Over the subsequent two years, Microsoft released two major updates to Virtual Server 2005 with the release of an R2 edition of the Virtual Server 2005 product and a service pack for the R2 edition. Virtual Server 2005 R2 Service Pack 1 provided the following capabilities:

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  • Virtual Server host clustering -- This technology allows an organization to cluster host systems to one another, thus allowing guest sessions to have higher redundancy and reliability.
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  • x64 host support -- x64 host support means that organizations had the capability to use the 64-bit version of Windows 2003 as the host operating system, thus providing better support for more memory and system capacity found in x64-bit systems. Guest operating systems, however, are still limited to x86 platforms.
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  • Hardware-assisted virtualization -- New to processors released from Intel (Intel VT) and AMD (AMD-V) are processors that provide better distribution of processor resources to virtual guest sessions.
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  • iSCSI support -- This technology allows virtual guest sessions to connect to iSCSI storage systems, thus providing better storage management and storage access for the guest sessions running on a virtual server host.
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  • Support for more than 16GB virtual disk sizes -- Virtual disk sizes can reach 2TB in size, thus allowing organizations the ability to have guest sessions with extremely large storage capacity.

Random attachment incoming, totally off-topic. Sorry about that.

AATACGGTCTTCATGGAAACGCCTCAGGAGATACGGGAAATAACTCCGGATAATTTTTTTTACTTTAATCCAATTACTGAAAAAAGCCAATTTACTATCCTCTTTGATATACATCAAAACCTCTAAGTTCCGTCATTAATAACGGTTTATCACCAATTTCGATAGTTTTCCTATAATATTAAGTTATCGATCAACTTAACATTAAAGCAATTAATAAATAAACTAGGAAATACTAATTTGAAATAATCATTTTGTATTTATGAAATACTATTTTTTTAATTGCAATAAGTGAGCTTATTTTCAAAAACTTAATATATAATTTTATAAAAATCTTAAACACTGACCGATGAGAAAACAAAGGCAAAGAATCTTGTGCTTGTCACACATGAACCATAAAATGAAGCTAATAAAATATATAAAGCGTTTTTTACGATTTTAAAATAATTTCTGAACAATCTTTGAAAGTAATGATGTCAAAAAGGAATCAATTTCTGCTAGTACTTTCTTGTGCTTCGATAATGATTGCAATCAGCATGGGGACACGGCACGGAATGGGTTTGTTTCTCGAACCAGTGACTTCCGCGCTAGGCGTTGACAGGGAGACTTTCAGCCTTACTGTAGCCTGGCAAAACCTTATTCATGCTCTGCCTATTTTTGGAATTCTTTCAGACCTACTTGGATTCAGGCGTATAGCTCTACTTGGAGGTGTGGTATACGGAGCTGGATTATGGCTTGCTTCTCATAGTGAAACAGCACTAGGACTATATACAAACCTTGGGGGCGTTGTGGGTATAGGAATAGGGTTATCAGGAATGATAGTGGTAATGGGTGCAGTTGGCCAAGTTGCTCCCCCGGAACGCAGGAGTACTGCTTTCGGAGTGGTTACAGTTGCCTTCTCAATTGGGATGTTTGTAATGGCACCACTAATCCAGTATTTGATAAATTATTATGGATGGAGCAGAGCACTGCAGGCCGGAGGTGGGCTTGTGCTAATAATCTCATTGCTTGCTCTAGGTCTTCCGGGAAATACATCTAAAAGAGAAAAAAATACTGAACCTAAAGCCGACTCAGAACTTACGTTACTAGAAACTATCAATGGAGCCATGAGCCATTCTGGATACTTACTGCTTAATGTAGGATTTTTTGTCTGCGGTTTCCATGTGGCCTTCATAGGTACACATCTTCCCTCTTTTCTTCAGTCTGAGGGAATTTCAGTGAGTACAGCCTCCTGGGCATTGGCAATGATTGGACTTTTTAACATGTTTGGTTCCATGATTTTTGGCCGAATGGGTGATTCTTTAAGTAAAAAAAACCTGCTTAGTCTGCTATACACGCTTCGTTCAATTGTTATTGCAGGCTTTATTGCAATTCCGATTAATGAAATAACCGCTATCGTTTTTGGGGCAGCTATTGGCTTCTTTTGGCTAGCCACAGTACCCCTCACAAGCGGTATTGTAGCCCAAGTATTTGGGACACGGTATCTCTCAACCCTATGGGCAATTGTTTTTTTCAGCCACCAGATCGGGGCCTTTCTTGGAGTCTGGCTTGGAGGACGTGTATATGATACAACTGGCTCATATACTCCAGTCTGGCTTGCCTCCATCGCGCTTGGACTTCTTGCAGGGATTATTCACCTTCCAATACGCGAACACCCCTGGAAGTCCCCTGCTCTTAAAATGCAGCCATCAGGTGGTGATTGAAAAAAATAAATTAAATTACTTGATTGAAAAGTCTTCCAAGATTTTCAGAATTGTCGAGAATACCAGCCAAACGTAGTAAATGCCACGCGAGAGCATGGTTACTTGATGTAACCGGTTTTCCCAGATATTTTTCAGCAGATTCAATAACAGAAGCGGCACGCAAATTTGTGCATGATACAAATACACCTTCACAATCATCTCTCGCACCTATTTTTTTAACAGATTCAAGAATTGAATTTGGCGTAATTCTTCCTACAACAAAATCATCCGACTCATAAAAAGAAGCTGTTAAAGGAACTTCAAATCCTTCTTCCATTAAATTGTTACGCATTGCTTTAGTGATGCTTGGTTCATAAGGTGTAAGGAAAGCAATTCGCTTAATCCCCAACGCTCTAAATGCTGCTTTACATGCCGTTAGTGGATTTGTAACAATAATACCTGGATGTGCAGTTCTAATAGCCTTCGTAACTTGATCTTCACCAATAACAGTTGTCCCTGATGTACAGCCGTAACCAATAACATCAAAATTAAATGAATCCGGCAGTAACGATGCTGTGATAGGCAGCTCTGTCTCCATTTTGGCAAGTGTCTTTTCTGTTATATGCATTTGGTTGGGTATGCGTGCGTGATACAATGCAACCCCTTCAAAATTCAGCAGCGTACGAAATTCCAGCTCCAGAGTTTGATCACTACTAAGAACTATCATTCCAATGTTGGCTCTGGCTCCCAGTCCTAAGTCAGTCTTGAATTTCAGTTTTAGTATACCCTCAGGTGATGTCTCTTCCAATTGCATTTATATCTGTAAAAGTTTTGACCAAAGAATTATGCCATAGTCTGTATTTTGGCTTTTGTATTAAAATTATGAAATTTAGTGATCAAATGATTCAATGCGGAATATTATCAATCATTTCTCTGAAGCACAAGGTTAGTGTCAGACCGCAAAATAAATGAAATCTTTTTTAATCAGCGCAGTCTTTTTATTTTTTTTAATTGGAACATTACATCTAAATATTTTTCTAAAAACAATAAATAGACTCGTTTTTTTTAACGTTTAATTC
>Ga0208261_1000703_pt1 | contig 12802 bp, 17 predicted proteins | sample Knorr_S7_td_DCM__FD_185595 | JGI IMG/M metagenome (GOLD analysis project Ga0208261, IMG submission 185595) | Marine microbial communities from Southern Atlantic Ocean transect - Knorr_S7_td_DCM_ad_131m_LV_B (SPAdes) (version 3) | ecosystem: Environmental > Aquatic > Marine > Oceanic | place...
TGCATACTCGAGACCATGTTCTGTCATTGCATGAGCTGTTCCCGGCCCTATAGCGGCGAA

These capabilities -- among other capabilities of the latest Virtual Server 2005 product -- brought Microsoft closer to its competition in the area of server virtualization.

Integration of Hypervisor Technology in Windows Server 2008

To leap beyond its competition in the area of server virtualization, Microsoft had to make some significant changes to the operating system that hosted its next-generation virtual server technology. With Windows 2008 in development, Microsoft took the opportunity to add in a core technology to Windows 2008 that provided the basis of Microsoft's future dominance in server virtualization. The core technology is called hypervisor, which effectively is a layer within the host operating system that provides better support for guest operating systems. Microsoft calls their hypervisor-based technology Hyper-V.

Prior to the inclusion of Hyper-V in Windows 2008, the Virtual Server application sat on top of the host operating system and effectively required all guest operating systems to share system resources, such as network communications, video-processing capabilities, memory allocation, and system resources. In the event that the host operating system has a system failure of something like the host network adapter driver, all guest sessions fail to communicate on the network. This monolithic approach is similar to how most server virtualization technologies operate.

Technologies like VMware ESX as well as Hyper-V leverage a hypervisor-based technology that allows the guest operating systems to effectively bypass the host operating system and communicate directly with system resources. In some instances, the hypervisor will manage shared guest session resources, and in other cases will pass guest session requests directly to the hardware layer of the system. By providing better independence of systems communications, the hypervisor-supported environment provides organizations better scalability, better performance, and, ultimately, better reliability of the core virtual host environment.

Hyper-V is available in Windows 2008 Standard, Enterprise, and Datacenter editions. Each of these SKUs are available with and without Hyper-V, so from product launch in February 2008, Windows 2008 is ready to be a virtual server host system.

What's New in Hyper-V

There are many long-awaited features and technologies built in to Hyper-V that provide Microsoft the ability to compete with other server virtualization products on the market. Some of the key additions to Hyper-V include the following: